The strategy’s aim was to provide the direction and actions required to make the City of Yarra more sustainable.

A key pathway in this strategy is ‘Sustainable Transport’ and more broadly, sustainable infrastructure.

“Despite the larger projects such as rail and road being the responsibility of Federal and State Government, at a council level, we have created great developments for the City of Yarra’s infrastructure,” Cr Fristacky said.

One development is the adoption of a bike path on every road in the City of Yarra.

The project was created in 2003 and has progressively been rolled out.

“There are line markings on most roads, as part of ongoing maintenance, some line markings need to be redone,” Cr Fristacky said.

Melbourne Bike Share is a public bicycle hire scheme designed for short trips across the city and is another example of a recent addition to the City of Yarra’s sustainable infrastructure.

“Bike Share is growing, with already 51 stations across the city and thousands of users annually,” Cr Fristacky said.

Two men hiring a bike using Melbourne Bike Share. Photo: Flickr

Australian Bureau of Statistics data comparing the method of travel of people living in the City of Yarra showed a 2.1% increase in bicycle use between 2006 and 2011, with this number expected to rise once 2016 data is available according to Cr Fristacky.

“Bike paths are embedded in every road project as an important part of cycling infrastructure,” Cr Fristacky said.

Cycling isn’t the only transport priority for the City of Yarra.

In 2014, the route 12 tram was established, travelling from Victoria Parade to St Kilda.

“The route 12 tram shuttle was enormously important for Yarra,” Cr Fristacky said.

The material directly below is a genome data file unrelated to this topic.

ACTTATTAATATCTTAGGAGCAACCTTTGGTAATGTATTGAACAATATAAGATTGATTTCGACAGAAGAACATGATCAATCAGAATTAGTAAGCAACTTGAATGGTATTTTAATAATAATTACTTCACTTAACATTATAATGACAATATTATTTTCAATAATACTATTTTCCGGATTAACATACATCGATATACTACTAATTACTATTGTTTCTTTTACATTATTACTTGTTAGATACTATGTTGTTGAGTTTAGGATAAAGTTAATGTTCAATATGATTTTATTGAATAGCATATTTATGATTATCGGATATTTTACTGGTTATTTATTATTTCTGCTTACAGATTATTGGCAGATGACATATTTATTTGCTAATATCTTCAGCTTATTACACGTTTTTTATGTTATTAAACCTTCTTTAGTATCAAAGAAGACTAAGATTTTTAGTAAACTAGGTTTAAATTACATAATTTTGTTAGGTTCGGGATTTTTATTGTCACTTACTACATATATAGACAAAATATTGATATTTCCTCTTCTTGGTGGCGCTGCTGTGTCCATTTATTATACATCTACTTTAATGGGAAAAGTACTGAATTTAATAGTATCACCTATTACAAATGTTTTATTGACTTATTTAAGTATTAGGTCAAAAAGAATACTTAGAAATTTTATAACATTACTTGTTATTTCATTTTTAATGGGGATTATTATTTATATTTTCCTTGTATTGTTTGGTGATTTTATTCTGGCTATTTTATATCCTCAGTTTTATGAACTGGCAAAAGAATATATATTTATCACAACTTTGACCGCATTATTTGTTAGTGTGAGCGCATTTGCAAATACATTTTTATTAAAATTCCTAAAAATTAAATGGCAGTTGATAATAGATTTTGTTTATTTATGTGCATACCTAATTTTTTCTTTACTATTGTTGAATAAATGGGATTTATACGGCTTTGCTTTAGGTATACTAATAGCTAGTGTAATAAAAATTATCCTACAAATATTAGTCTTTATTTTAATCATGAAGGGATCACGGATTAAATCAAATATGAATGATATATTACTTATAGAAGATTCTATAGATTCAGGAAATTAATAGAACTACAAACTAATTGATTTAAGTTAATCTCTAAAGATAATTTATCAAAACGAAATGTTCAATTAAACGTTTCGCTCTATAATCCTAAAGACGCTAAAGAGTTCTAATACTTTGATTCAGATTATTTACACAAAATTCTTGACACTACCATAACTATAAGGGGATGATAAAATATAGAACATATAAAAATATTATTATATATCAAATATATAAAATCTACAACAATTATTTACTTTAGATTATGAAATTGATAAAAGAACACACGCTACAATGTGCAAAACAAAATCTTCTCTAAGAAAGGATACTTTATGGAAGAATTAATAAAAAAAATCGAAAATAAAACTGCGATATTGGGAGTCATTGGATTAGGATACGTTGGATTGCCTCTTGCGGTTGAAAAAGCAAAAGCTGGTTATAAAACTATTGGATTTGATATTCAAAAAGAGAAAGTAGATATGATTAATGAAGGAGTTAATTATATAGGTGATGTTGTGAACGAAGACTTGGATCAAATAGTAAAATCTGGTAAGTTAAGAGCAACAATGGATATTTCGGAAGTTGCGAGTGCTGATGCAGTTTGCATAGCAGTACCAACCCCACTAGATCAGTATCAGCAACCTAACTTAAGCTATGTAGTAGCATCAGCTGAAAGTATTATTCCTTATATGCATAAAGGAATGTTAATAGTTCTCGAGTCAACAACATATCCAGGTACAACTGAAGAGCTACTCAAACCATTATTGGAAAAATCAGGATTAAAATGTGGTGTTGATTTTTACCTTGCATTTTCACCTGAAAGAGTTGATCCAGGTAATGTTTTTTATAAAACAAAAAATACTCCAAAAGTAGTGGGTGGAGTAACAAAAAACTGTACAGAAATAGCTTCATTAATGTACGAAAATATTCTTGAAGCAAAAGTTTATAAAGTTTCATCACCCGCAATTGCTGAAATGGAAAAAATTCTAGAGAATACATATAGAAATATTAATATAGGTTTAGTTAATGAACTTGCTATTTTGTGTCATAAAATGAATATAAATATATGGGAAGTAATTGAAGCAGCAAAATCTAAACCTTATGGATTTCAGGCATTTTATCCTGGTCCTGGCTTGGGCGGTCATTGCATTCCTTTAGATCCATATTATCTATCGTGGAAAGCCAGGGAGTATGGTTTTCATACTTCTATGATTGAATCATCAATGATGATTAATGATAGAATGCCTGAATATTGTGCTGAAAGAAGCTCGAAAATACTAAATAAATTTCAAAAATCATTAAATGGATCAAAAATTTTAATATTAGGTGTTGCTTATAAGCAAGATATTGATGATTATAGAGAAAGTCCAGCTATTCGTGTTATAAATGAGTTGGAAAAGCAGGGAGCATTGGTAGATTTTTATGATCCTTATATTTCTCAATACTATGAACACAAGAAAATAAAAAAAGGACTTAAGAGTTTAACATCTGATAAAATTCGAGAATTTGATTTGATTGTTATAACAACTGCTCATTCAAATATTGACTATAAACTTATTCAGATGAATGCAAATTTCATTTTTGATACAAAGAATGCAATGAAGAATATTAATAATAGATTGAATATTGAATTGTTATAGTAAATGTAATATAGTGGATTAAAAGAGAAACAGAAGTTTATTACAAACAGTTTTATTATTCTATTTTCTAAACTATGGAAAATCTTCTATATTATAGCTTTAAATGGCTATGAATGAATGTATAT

“Instead of the route 109 to Box Hill, route 12 provided a quicker, additional service for people to get around the City of Yarra, particularly through Victoria Parade,” Cr Fristacky said.

The City of Yarra is proposing a similar shuttle on Brunswick Street, as a joint venture between the Yarra and Moreland councils.

Tram in the City of Yarra. Photo: Flickr

Dr Kane Nicholls has lived in Clifton Hill for two years and has embraced the sustainable transport mantra.

While 34.4% of residents in the City of Yarra get to work by car, Dr Nicholls isn’t one of them.

“I take the train from Clifton Hill station to work and then repeat the journey on the way home,” Dr Nicholls said.

“I rarely use my car, only when I go grocery shopping or to suburbs without a quick transport option such as Doncaster,” Dr Nicholls said.

The Doncaster Rail Project has been a buzz topic for the City of Yarra and a political issue for State Government for some time.

“We support Doncaster Rail as it will reduce sole occupancy vehicles on roads in the City of Yarra,” Cr Fristacky said.

“We opposed the East West link and the West Gate tunnel. These will have the opposite effect of a new public transport network,” Cr Fristacky said.

The Victorian State Government recently announced $10 million towards devising a new airport rail plan, despite a 2013 study by Public Transport Victoria concluding the high costs of the plan outweigh the project’s benefits.

“Airport Rail would reduce the number of people using the Eastern Freeway and lessen the number of cars driving through the City of Yarra, which is desirable,” Cr Fristacky said.

Both Cr Fristacky and Dr Nicholls are supporters of travelling ‘the Yarra way’ and next time you visit the City of Yarra, if you don’t already, maybe you should too.